We have climbed out of the trough of the truckload market cycle and are very close to Y/Y inflation — we will almost certainly get there in Q2. 

Let's unpack a few of the key trends impacting the market before we dive into the updated Q2 forecast.

1. Freight volumes are (still) lagging, but this spring is showing some green shoots.

Though we may not be in an economic recession, we are in a freight recession, at least in terms of truckload shipping volumes. 

While shipping demand might not come roaring back this quarter, there are a few reasons to be hopeful conditions are improving. 

  • Both the Cass Shipment Index and ATA Truck Tonnage Index are showing Y/Y decreases, however, they picked up steam in Q1, getting closer to Y/Y inflation. 
  • The ISM Manufacturing PMI® registered 50.3% in March, up from the 47.8% in February, with the U.S. manufacturing sector moving into expansion for the first time since September 2022.
  • According to the DAT in Q4, we saw load-to-truck ratio drop to its lowest level since Q2 2016. In Q1, it was up 13%, a hopeful sign of more shipments against a right-sizing carrier base.

2. Fuel prices are stable, but at a higher level.  

Diesel has been on a ride over the past several years.

From 2015 to 2022, diesel, with a few exceptions, averaged between $2.50 and $3.50 / gallon. 

In 2022, it ballooned up to $5.70, dropped to $3.80, shot up to $4.60, then dropped back down to right around $4.00, where it's been for the past few months. 

us diesel price index in Q1 2024

Why does that matter?

Diesel fuel, which represents around 30% of a carrier’s overall cost, can have a huge impact on a trucking company's profitability if it rises or falls faster than freight rates.

Many carriers were able to absorb historically high fuel costs in 2022 due to historically high rates. That hasn't been the case for some time.

If fuel gets more expensive (e.g., if another geopolitical event to an oil-producing nation like we saw with the Russian invasion of Ukraine in 2022), we'll see a faster rise to inflation as carriers can no longer absorb the increase.

If it remains stable, expect a slower rise.

3. Carriers are buying less trucks.

In Q1, Class 8 tractor orders (as tracked by ACT Research) were down -18% on a Y/Y basis.

After remaining positive for six consecutive quarters (despite spot rates dropping for over a year), in Q4 2023, the bottom finally fell out, with orders dropping to -10.6% Y/Y.

Q1 2024 was another continuation of the trend, with orders dropping again to -18.0% Y/Y. This is another indicator showing the financial strain on the supply base — carriers have caught up to COVID-era backlogs, and the need for incremental capacity, or the ability to turn over old equipment, is lessening.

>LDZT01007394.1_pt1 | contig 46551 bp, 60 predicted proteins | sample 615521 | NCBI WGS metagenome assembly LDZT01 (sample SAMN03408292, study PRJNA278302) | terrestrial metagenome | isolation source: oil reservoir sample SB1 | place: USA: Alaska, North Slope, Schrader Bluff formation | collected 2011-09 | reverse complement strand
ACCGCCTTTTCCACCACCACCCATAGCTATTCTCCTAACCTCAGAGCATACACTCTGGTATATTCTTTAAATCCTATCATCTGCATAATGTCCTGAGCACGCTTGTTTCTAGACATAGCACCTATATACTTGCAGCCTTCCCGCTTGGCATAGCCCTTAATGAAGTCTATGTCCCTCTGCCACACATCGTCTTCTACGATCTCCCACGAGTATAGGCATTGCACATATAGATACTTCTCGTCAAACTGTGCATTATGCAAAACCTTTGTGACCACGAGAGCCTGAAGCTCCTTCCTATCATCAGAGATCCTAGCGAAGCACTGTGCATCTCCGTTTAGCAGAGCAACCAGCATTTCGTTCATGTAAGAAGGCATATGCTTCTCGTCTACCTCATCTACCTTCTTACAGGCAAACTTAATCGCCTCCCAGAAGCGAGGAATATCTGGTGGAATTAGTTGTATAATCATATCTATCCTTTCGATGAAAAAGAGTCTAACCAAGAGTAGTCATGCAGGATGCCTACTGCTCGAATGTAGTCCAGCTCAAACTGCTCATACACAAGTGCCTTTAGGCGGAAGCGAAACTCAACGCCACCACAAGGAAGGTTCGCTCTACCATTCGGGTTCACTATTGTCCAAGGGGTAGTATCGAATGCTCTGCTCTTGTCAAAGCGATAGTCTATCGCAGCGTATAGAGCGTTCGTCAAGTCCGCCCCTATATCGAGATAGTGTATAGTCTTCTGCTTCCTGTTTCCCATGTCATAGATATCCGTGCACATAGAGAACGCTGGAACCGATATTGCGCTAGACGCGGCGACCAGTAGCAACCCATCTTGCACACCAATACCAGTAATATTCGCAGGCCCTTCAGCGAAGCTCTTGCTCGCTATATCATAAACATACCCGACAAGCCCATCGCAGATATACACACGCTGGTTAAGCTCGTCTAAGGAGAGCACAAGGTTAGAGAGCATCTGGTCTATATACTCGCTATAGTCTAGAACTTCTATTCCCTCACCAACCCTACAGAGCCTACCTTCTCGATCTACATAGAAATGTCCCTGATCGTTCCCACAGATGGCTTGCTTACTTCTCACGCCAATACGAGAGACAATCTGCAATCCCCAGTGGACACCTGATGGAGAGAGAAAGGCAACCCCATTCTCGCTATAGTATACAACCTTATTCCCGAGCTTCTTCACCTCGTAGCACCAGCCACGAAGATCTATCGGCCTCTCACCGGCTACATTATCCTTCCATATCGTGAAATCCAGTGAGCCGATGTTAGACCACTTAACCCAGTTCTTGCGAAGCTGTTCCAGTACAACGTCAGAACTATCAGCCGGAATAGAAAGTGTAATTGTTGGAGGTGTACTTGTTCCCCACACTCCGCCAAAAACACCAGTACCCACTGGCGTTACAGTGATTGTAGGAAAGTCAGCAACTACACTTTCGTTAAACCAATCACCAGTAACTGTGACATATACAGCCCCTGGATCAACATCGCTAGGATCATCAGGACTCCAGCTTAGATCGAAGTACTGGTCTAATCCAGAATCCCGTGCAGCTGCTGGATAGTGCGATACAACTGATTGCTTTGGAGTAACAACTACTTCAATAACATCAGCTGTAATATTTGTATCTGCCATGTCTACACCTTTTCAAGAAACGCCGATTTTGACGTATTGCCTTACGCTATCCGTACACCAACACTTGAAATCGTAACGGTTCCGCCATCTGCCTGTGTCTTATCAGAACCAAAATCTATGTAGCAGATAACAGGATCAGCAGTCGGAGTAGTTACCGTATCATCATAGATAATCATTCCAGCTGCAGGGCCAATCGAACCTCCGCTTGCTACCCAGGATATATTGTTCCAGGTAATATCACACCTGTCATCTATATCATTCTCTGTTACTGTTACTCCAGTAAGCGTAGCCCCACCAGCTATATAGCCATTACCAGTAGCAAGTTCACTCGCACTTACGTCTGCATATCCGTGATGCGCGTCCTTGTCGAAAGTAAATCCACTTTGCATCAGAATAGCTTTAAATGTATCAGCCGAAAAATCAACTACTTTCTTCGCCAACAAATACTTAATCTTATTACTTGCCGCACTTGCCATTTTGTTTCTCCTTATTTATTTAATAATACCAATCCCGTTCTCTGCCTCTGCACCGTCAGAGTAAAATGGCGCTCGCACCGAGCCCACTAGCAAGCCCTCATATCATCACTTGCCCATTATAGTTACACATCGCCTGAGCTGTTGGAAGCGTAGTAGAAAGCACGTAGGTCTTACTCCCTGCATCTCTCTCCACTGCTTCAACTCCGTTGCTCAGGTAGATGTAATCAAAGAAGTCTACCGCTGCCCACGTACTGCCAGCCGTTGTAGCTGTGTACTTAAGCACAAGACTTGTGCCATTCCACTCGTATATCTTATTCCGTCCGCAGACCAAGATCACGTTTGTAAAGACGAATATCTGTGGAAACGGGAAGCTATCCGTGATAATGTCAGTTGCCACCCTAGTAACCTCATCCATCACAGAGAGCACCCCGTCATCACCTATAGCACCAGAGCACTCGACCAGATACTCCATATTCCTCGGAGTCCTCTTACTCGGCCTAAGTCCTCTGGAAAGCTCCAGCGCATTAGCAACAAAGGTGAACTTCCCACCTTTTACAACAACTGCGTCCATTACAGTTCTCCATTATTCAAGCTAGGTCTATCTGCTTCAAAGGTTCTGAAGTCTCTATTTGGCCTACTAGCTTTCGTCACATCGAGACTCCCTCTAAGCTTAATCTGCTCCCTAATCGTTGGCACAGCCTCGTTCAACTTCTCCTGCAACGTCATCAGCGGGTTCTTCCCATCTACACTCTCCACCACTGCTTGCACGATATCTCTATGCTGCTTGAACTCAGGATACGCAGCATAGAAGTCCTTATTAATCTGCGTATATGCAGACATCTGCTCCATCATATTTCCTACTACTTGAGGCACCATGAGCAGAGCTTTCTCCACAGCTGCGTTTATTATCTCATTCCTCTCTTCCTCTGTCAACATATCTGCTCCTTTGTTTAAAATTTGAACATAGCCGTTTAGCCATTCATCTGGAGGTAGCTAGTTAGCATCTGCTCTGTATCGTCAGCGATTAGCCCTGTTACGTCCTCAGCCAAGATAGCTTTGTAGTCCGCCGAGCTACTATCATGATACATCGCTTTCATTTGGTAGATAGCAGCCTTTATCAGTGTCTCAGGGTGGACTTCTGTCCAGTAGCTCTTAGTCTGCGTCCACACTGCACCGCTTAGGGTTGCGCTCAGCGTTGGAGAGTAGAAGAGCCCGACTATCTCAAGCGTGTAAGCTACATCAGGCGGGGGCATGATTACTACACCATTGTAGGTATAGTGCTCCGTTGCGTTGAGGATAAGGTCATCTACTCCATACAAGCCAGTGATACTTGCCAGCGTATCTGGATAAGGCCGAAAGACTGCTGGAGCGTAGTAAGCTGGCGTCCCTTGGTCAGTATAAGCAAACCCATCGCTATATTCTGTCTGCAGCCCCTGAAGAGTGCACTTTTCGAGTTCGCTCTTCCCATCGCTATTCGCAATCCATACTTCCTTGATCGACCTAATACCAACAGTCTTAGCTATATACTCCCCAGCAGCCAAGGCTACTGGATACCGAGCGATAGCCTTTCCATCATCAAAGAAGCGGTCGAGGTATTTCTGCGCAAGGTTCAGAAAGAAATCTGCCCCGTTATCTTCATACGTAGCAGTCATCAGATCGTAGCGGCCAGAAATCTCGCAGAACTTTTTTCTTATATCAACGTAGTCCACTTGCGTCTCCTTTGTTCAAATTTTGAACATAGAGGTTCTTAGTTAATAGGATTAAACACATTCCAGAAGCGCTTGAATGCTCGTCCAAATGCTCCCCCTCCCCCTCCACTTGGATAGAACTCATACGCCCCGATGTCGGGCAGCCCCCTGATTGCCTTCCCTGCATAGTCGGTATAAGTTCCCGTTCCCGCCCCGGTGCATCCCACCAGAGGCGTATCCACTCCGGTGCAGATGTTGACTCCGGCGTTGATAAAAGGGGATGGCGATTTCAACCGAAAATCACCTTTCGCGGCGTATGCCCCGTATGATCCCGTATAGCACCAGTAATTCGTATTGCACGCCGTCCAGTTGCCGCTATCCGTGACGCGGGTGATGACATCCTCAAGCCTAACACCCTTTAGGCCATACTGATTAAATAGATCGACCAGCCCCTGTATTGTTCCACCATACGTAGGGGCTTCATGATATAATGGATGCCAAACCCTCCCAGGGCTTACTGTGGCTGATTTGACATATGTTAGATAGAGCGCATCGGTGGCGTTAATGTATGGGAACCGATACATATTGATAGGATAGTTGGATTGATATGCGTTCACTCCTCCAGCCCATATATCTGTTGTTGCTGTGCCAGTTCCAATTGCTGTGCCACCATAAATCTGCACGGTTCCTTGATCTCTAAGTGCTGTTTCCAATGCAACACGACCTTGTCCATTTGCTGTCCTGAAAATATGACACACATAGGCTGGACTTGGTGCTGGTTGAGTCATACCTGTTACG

Class 8 TL Orders vs. Coyote Curve Q4 2023

4. 2024 contract rates are now in-market.

Like in 2023, shippers used their 2024 transportation RFP as an opportunity to bring their contract rates (aka primary rates) back towards pre-pandemic levels.

Even though spot rates had already bounced off the bottom, most companies tried to get one last round of reductions.

Many of these bids took place during Q1, which means that the start of Q2 is the start of 2024 contract rates across the industry. 

As these 2024 RFPs begin to set in, the spot market will finally become more lucrative than the contract market — we've already seen that in Y/Y terms, and will likely see it in absolute terms very soon.

As the two diverge further, it will create tension across routing guides as carriers look to move more drivers into the spot market. We'll see the shift from a shipper's market back to a carrier's market begin. 

5. Carrier employment continues to wane. 

Throughout most of 2023, and even into 2024, driver employment figures have remained curiously strong, despite weaker market conditions.

As freight volumes dropped, many drivers flocked to the security of larger fleets who were more exposed to lucrative contract freight.

As these drivers shifted from owner-operators (who don't show up in payroll data) to W2 employees at fleets, it boosted employment data from the Bureau of Labor Statistics (BLS) even though the actual amount of capacity in the market was either flat or down.

Though numbers are stronger than we'd expect to see after this much time in a down market, we are finally starting to see more attrition.

All Employees, Truck Transportation (from the BLS)